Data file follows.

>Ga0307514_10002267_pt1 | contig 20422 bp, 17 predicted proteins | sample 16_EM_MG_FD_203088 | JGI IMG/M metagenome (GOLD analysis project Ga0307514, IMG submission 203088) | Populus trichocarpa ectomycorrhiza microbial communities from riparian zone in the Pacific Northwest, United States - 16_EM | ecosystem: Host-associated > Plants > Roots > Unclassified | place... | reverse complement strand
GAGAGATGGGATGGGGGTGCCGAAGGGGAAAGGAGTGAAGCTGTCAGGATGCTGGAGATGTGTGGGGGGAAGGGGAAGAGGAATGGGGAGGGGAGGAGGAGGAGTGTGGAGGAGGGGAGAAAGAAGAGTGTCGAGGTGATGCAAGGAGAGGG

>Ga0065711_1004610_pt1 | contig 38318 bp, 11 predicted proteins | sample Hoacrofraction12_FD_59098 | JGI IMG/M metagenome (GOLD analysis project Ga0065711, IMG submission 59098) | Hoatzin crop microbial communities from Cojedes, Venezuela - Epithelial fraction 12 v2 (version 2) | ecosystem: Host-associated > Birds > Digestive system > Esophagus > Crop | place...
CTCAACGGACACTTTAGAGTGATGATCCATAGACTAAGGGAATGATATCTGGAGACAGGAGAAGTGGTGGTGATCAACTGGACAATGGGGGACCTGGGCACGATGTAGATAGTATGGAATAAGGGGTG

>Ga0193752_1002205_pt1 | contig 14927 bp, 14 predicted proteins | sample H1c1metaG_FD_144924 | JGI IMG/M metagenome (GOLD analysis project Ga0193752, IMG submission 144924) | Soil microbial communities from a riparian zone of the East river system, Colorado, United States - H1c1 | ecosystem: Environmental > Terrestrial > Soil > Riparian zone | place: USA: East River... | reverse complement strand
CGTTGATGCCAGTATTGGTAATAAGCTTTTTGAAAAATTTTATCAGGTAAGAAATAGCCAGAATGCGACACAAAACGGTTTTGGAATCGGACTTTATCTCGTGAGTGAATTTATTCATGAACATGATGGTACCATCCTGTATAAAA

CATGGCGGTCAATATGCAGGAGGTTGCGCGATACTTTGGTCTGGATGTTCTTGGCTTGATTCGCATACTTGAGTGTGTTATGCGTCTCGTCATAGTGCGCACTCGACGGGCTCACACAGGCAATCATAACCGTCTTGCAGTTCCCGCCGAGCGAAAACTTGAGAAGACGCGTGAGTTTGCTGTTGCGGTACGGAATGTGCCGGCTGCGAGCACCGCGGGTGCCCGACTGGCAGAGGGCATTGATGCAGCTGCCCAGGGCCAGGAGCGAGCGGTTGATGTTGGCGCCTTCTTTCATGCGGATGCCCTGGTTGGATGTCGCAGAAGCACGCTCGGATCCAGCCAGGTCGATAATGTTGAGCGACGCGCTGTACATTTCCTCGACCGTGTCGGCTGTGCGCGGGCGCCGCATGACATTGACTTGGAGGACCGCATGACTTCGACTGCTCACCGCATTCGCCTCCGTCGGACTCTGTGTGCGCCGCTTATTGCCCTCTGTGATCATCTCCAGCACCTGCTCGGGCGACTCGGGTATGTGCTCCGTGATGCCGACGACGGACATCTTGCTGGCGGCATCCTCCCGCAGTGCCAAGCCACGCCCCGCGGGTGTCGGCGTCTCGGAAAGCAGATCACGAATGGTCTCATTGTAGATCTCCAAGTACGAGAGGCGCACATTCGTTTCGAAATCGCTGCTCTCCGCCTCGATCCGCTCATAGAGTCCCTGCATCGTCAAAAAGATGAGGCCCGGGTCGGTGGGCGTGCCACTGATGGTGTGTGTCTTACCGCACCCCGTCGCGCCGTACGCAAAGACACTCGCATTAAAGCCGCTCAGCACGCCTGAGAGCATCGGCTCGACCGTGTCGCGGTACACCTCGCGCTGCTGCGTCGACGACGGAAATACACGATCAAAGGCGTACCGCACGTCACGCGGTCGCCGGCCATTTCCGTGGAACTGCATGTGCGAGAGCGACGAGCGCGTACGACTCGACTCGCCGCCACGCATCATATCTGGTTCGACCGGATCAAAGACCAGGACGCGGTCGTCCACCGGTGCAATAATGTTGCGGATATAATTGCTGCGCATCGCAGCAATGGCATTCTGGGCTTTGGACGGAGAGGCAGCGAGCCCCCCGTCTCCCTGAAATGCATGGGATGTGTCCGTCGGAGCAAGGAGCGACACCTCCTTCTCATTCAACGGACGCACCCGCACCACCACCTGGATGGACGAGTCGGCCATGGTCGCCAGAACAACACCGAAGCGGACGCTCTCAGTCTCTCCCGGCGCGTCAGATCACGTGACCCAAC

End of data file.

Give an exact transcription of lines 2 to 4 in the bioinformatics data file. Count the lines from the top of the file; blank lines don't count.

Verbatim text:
GAGAGATGGGATGGGGGTGCCGAAGGGGAAAGGAGTGAAGCTGTCAGGATGCTGGAGATGTGTGGGGGGAAGGGGAAGAGGAATGGGGAGGGGAGGAGGAGGAGTGTGGAGGAGGGGAGAAAGAAGAGTGTCGAGGTGATGCAAGGAGAGGG

>Ga0065711_1004610_pt1 | contig 38318 bp, 11 predicted proteins | sample Hoacrofraction12_FD_59098 | JGI IMG/M metagenome (GOLD analysis project Ga0065711, IMG submission 59098) | Hoatzin crop microbial communities from Cojedes, Venezuela - Epithelial fraction 12 v2 (version 2) | ecosystem: Host-associated > Birds > Digestive system > Esophagus > Crop | place...
CTCAACGGACACTTTAGAGTGATGATCCATAGACTAAGGGAATGATATCTGGAGACAGGAGAAGTGGTGGTGATCAACTGGACAATGGGGGACCTGGGCACGATGTAGATAGTATGGAATAAGGGGTG